Frank Beermann Makes an Impressive Three Choirs Debut


United KingdomUnited Kingdom Three Choirs Festival [2] – Strauss, Rasch, Janáček: Susan Bickley (mezzo-soprano); Natalya Romaniw (soprano); Claudia Huckle (contralto); Daniel Norman (tenor); Ashley Riches (bass); Christopher Alsop (organ); Three Choirs Festival Chorus; Philharmonia Orchestra / Frank Beermann (conductor). Worcester Cathedral 26.7.2017. (JQ)

R. StraussMetamorphosen

Torsten RaschA Welsh Night (premiere of orchestral version)

Janáček Glagolitic Mass

The Three Choirs Festival has given a good deal of prominence to the music of Torsten Rasch in recent years. The 2013 Gloucester Festival presented the premiere of a set of songs, commissioned by Three Choirs and performed by Roderick Williams (review). This served as the aperitif, if you will, to the unveiling at Worcester in 2014 of a much more substantial piece, the choral/orchestral work, A Foreign Field, also a commission. That was a co-commission by the Festival and the Städitsche Theater Chemnitz, Erich Schellhorn-Stiftung. I’m afraid I had reservations about that piece (review) though to judge by a number of laudatory press comments reproduced in the newly-published book, The Three Choirs Festival. A History by Anthony Boden and Paul Hedley mine may have been a minority view. A further Rasch piece was premiered at the 2015 Festival in Hereford by Dame Sarah Connolly. This was the song cycle, A Welsh Night. This, another Three Choirs commission, impressed me rather more (review). In preparation for tonight’s performance I had been looking forward to hearing Sarah Connolly sing the cycle as part of a Radio 3 lunchtime concert from Wigmore Hall but she was compelled to withdraw at short notice and Kitty Whately, who replaced her, understandably substituted her own programme. Sarah Connolly was due to perform the songs again tonight, giving the world premiere of the orchestral version but, sadly, she was indisposed and Susan Bickley gallantly stepped in at a few days’ notice.

One reason that I was keen to attend this concert was the presence on the rostrum of the German conductor, Frank Beermann. He came to Worcester, for what may possibly have been his UK debut, with a strong pedigree. Notably, he was Generalmusikdirector of Chemnitz Opera and chief conductor of the Robert-Schumann-Philharmonie between 2007 and 2016. He has quite an extensive discography on the CPO label, including many unfamiliar works. I’d also had an opportunity to experience Mr Beermann’s work at first hand in 2015 when I took part, as a guest singer with the Three Choirs Festival Chorus, in a performance of The Dream of Gerontius which he conducted in the German city of Hamm. I was impressed not just by his professionalism but also by his evident empathy with Elgar’s music.  Beermann is no stranger to the music of Torsten Rasch. He has conducted quite a few of the composer’s pieces and he was scheduled to conduct the German premiere of A Foreign Field in Chemnitz in 2015 but was indisposed and unable to lead the performance.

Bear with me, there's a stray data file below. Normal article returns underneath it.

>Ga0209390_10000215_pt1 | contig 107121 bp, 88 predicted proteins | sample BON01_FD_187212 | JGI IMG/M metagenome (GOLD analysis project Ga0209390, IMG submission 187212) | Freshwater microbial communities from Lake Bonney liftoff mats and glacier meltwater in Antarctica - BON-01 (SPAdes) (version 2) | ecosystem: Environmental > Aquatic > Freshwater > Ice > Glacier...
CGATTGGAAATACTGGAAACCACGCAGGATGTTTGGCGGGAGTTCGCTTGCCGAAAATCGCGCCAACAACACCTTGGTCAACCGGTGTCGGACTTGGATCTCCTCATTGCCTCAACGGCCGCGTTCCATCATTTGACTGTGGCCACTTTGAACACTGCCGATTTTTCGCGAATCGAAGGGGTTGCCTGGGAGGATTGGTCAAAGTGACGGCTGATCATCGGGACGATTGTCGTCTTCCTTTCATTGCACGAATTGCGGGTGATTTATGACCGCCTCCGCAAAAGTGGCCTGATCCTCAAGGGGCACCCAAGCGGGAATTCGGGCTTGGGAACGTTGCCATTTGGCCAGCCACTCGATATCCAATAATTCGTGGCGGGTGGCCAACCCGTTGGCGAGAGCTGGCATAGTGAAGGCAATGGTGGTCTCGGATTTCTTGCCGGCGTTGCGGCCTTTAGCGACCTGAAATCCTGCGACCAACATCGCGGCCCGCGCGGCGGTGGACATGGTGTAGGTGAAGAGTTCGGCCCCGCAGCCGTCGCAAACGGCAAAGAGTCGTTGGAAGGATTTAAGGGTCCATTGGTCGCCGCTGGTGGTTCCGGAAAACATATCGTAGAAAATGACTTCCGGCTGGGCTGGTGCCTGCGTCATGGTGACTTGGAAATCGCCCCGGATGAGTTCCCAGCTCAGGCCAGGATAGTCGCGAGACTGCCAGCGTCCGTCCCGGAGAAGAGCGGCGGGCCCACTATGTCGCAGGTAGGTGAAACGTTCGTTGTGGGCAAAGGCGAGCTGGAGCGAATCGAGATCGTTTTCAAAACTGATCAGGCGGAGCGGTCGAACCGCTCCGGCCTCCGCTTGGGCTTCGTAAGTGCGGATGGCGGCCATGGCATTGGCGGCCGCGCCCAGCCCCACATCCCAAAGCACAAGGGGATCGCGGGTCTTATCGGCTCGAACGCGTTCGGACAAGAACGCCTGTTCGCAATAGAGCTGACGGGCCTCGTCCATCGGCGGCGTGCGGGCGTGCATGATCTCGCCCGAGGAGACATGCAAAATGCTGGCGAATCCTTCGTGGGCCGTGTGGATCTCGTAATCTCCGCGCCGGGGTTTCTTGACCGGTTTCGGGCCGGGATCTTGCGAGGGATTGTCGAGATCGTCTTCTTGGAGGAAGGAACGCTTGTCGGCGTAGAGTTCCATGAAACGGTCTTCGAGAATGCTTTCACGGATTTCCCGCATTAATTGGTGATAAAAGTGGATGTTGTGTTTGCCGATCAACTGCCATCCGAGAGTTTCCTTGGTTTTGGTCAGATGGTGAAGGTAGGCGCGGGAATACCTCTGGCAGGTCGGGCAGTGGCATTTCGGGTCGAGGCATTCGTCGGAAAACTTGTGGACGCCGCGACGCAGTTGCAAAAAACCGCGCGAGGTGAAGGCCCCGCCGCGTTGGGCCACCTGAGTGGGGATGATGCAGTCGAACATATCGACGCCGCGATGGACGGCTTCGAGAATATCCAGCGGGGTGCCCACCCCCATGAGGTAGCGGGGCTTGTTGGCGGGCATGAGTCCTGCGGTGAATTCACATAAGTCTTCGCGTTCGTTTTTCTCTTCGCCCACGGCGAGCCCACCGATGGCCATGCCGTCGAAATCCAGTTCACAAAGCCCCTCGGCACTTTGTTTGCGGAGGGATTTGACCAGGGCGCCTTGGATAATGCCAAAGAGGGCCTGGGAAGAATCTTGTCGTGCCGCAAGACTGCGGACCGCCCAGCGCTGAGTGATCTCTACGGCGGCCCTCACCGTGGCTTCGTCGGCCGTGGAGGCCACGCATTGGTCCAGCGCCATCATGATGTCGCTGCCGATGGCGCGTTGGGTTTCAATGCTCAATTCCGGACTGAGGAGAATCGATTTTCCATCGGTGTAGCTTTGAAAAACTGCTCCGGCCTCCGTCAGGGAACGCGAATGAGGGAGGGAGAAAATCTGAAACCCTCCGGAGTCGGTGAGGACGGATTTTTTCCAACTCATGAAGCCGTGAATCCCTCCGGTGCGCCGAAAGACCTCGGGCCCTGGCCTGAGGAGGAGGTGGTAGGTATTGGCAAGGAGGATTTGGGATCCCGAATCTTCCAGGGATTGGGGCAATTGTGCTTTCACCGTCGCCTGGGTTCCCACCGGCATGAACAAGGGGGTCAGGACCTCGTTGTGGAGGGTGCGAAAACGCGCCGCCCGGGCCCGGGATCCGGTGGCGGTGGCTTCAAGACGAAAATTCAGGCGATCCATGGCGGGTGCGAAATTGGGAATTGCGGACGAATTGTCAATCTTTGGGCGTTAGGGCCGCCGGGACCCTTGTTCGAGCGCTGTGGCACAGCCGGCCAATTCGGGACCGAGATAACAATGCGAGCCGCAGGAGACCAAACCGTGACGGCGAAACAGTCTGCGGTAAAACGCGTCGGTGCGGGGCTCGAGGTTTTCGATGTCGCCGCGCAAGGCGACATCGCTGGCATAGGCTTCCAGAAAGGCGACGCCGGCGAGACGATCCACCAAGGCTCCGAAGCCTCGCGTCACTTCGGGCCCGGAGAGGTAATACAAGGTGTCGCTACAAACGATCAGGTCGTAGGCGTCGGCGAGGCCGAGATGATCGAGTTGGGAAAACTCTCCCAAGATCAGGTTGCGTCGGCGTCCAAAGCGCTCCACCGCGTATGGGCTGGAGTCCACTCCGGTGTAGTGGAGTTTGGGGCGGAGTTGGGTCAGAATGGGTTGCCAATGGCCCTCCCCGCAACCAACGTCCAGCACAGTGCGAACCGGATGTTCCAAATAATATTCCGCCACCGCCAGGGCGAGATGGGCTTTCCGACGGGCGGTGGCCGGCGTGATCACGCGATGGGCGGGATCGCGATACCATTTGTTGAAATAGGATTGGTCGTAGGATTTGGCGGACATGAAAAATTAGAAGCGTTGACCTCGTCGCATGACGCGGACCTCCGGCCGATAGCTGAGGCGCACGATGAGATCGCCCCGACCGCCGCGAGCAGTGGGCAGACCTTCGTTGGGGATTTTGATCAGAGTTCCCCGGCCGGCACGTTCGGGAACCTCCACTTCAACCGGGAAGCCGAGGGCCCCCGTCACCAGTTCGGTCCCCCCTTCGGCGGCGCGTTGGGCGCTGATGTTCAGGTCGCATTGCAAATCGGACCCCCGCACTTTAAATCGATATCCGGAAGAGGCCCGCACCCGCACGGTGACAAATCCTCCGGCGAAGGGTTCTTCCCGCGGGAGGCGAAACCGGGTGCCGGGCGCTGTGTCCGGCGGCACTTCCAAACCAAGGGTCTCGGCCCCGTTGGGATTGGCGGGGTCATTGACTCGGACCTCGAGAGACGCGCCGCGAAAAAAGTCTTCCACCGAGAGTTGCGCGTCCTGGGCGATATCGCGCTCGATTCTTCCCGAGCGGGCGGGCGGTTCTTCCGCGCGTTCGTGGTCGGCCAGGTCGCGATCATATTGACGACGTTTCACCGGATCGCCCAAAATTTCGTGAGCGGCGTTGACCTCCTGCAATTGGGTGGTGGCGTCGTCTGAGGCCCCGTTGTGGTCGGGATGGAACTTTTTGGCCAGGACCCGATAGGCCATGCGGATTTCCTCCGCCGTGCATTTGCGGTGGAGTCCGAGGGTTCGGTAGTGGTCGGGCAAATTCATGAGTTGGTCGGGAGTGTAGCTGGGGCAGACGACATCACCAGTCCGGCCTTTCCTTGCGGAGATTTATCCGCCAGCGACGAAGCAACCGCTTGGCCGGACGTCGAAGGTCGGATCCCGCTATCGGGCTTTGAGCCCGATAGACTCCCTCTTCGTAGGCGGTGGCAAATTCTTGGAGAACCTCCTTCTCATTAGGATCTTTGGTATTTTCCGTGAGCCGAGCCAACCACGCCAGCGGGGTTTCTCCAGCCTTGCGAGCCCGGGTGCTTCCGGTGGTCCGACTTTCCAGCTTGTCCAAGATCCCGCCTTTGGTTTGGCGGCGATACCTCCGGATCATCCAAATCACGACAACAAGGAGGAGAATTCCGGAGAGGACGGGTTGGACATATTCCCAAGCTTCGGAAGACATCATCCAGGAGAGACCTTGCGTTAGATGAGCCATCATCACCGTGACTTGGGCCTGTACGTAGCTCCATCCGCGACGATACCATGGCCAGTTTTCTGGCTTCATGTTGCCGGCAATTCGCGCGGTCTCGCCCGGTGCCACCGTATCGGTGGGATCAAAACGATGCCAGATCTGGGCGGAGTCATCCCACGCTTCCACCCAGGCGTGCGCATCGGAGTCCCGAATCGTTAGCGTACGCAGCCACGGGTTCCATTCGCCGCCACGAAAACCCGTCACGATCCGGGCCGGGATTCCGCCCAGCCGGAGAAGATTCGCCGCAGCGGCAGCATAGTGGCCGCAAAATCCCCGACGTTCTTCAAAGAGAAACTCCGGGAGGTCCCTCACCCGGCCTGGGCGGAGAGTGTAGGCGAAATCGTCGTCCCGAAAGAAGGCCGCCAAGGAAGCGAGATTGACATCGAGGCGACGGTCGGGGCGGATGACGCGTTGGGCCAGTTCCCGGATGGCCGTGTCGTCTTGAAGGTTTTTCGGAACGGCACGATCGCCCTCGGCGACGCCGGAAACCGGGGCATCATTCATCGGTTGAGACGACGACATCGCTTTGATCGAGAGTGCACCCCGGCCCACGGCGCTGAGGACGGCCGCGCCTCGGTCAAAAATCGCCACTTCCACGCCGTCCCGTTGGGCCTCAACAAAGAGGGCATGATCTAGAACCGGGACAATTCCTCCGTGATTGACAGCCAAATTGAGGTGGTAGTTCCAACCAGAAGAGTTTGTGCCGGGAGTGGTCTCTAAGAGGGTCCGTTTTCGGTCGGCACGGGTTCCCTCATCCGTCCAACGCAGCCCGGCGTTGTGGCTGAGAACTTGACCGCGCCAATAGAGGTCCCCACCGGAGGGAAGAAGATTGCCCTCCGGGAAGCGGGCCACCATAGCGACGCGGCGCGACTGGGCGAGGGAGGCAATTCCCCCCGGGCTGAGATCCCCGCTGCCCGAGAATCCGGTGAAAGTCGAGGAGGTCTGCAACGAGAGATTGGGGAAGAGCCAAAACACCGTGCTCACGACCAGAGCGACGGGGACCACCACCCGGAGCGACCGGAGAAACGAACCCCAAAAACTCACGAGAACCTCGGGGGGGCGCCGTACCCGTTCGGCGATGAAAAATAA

Beermann opened proceedings tonight with Metamorphosen. The performance began enticingly with mellow lower strings and I admired the patient way in which Beermann allowed the music to unfold. When the pace quickened after a few minutes he imparted a supple flow to the music, obtaining fine playing from his string group. The climax, when it came, was expansive and then good tension was maintained as the music became more subdued in tone while Strauss revisits and reviews the opening material. When the quotation from the slow movement of Beethoven’s ‘Eroica’ Symphony was voiced in the lower extremes of the band at the close of the piece one had the sense that this was where the music had been heading all along. For me, though I am a Strauss admirer, this piece is just a bit too extended; the editing of about five minutes would have been beneficial. Nonetheless, it is a work of considerable stature within the string orchestra repertoire and this eloquent performance did it justice. Though only 23 string instruments are involved I found that the sound carried easily – my seat was about two-thirds of the way back down the nave. My only reservation was to wonder if in this particular acoustic it would have been beneficial to bring out the bass lines a bit more.

I welcomed the chance to hear the Strauss and it proved to be a good preparation for the Rasch piece that was to follow. However, the programming was not altogether practical in that a considerable amount of platform reorganisation was called for to accommodate the full orchestra required for the Rasch. Despite the best efforts of the platform staff there was a hiatus of at least 10 minutes, which was less than ideal.

A Welsh Night is a set of six songs to words by the Welsh poet, Alun Lewis (1915-1944). To be honest, I couldn’t remember the songs after a single hearing two years ago so tonight’s performance came to me as new music – in any case, even if I had remembered the music it was now clothed in orchestral dress. I don’t know what the scoring is – I haven’t been able to find that on the internet – and I couldn’t see the orchestra in sufficient detail from my seat. However, based on what I heard and on what I saw via the very good CCTV pictures Rasch uses quite a substantial orchestra. One of my chief criticisms of A Foreign Field was that it was seriously over-scored and I feared the same would be true tonight. However, I was delighted to find that Rasch uses his orchestra with greater restraint this time. Thus, in the first song the orchestration was generally delicate while Miss Bickley was singing; it became heavier in brief episodes when the singer is silent. The music is quite intense, even when – especially when – it’s subdued and the vocal line is often plaintive. I was impressed by this song and the atmospheric scoring.

In the short second song, however, the scoring was rather heavier and here I found it more difficult to hear Susan Bickley. The slow fourth song sets lines from a poem entitled Beloved Beware. I can’t remember how the music came across in its piano version but here the orchestration had what seemed to me to be a pronounced nocturnal hue. The lower and upper registers of the orchestra were exploited effectively. I recall that the last song, Monologue, was the one which impressed me the most when Sarah Connolly sang it and so it was tonight. By chance my guest this evening had also been my guest at that Sarah Connolly recital and on both occasions she felt, as I do, that the last song is, by some distance, the best of the set. It’s a beautiful and deeply felt song and I thought the orchestral scoring was exquisite.